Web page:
Panama Migration Spectacular Tour 2017

2 12 2017

Palm Tanager – Luke Tiller

Panama, not just a terrible Van Halen track! In November 2014 I had seen reports of a flight of raptors that had blackened skies around Panama City and closed the airport there for a couple of days. In total the flight had been calculated to include an incredible two million birds, all seen from the Cerro Ancon Hawkwatch in downtown. From there the seed of this tour with HMANA had been planted. With some help from Jenn, Carlos, Elba and the crew at Canopy Family that dream became a reality three years later.

With nature and hawkwatching there are no guarantees, but we had put ourselves in the time frame for a potentially interesting trip and with Carlos Bethancourt as our guide I was confident we would have a great week whatever happened.


Green Honeycreeper – Luke Tiller

Day 1

Our tour started Saturday morning with transfers from the airport, via a couple of hotels, to Canopy Tower. As you make your way through downtown Panama it’s hard to miss the three large and ubiquitous black birds circling constantly over the city: Black Vulture, Turkey Vulture and most excitingly Magnificent Frigatebird! There were a few other interesting birds as we wended our way through city streets including drive by glimpses of Fork-tailed Flycatcher and Wood Stork.

A little over an hour later we arrived at the world-famous Canopy Tower. It’s a fantastic one-of-a-kind lodge converted from an old US military radar installation. We arrived to a warm welcome from Carlos Bethancourt (our trusty guide for the week) and a selection of drinks and snacks. With some of the group arriving a little later in the day, the initial arrivals had a chance to grab some coffee and head to the lodge roof, home of Semaphore Hill Hawkwatch, for the first of many enjoyable hours spent observing birds above the canopy of Soberania National Park.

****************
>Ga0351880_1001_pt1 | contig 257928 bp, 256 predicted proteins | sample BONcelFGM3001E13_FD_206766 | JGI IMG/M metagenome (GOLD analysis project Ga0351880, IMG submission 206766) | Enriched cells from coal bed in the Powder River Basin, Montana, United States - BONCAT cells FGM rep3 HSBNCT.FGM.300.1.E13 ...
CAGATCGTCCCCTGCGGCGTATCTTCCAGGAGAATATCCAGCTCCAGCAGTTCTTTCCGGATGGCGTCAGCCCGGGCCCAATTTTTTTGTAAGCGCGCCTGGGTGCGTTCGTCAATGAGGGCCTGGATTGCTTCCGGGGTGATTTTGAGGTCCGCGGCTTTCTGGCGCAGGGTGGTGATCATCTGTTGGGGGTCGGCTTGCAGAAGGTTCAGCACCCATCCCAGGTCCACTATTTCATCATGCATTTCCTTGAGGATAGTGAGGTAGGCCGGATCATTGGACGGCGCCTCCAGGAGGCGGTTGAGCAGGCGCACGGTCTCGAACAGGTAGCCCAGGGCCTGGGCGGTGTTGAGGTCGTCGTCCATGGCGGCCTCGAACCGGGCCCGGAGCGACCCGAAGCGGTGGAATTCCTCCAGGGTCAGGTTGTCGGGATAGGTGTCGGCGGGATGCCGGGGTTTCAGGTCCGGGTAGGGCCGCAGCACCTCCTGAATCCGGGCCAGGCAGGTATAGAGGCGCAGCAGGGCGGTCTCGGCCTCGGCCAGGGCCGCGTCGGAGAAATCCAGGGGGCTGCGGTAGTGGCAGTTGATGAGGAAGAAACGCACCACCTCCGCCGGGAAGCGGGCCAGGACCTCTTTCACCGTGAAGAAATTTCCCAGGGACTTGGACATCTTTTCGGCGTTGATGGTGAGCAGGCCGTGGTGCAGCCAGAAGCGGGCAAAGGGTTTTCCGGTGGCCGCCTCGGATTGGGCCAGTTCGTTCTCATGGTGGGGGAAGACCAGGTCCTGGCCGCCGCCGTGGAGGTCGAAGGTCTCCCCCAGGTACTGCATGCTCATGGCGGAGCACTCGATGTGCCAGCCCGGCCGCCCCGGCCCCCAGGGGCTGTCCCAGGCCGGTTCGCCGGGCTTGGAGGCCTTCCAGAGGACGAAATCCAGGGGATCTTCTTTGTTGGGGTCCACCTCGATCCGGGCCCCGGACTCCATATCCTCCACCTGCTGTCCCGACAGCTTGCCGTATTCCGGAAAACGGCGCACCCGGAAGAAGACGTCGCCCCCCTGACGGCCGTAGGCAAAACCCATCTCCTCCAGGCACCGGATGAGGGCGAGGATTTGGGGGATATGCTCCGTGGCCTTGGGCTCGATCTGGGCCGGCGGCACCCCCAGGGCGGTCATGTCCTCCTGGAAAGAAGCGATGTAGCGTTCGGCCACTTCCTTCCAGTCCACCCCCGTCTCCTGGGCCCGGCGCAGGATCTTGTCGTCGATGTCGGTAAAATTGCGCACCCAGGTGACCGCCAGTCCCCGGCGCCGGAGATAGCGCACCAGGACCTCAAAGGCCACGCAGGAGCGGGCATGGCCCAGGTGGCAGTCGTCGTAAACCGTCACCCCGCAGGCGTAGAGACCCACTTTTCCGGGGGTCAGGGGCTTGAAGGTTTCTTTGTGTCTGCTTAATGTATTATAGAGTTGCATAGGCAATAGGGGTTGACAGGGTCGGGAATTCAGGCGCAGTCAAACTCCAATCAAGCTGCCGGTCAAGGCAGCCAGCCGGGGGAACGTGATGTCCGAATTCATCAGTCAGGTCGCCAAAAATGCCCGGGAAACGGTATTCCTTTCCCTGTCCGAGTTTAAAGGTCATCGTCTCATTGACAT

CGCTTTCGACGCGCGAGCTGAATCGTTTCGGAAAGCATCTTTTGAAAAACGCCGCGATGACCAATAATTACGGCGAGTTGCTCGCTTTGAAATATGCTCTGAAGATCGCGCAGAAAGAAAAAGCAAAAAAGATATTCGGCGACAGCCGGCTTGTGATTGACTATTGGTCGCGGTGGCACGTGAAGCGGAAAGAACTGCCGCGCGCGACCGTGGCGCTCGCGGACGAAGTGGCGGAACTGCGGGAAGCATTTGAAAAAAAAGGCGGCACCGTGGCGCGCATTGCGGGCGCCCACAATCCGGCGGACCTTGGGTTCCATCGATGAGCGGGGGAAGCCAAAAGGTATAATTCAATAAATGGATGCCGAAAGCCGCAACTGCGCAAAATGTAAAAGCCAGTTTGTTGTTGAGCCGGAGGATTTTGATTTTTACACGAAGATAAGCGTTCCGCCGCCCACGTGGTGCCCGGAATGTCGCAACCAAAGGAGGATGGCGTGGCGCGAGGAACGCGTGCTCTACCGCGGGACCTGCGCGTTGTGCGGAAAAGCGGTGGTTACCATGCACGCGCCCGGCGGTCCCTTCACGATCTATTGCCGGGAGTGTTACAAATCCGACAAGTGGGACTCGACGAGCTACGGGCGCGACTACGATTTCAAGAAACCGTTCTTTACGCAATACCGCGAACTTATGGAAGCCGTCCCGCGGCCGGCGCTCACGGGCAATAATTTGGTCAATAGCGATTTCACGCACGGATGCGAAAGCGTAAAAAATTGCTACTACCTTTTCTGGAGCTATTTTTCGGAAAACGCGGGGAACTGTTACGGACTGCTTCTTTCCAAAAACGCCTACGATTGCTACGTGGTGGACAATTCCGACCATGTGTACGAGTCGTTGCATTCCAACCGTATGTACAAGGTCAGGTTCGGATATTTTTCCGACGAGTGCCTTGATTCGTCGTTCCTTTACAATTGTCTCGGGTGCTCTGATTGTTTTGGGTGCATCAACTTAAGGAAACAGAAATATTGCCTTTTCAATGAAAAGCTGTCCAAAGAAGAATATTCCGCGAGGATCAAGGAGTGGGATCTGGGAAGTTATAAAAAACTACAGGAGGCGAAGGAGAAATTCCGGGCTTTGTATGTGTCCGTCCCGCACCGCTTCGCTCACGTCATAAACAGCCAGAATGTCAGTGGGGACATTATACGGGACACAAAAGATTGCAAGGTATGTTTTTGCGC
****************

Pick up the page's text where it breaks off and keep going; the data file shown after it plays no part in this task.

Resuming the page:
It didn’t take long before we were picking up our first interesting raptors of the tour in the shape of hunting Short-tailed and Zone-tailed Hawks. Though only found on the extreme edges of the USA, both of these species are at least possible to encounter in the US. There were a couple of non-raptor species around the tower that were more or less familiar to many of our group too including Red-eyed Vireo, Swainson’s Thrush, Tennessee Warbler and Eastern Wood-Pewee. It was however a novel experience to have Bay-breasted Warbler as the somewhat ever-present warbler species of the trip, dare one call something so pretty a trash bird even jokingly?

The remainder of the group arrived late afternoon from the airport and post introductions we headed out to the rooftop platform to enjoy the last few hours of sunlight. As well as the avian migrants from points north, the wandering flocks of wintering birds also contained many local delights, which included both the ever-present Palm and Plain-colored Tanagers as well as species that merely flitted in and out of our presence at the tower. These roving bird flocks comprised of both the cryptic: Plain Xenops, Olivaceous and Cocoa Woodcreeper as well as the dazzling: Bay-headed Tanager, Blue Dacnis and Green Honeycreeper!

A wonderful evening meal, a couple of bottles of wine and a bottle of Tequila brought in from Mexico by a participant helped cap a nice relaxing introductory day to the Canopy Tower.


White-whiskered Puffbird – Luke Tiller

Day 2

This morning we awoke to the usual reveille at the Canopy Tower: Mantled Howler Monkey and Great Tinamou. As the sun climbed above the local hills our group could be found drinking in both coffee and the sights and sounds of the forest surrounding us. As the trees lit up around us, so more species from home would appear: Summer Tanager, Chimney Swift and Blackburnian Warbler as would more exotic ones too like Mealy Parrot, Tropical Gnatcatcher and Black-breasted Puffbird.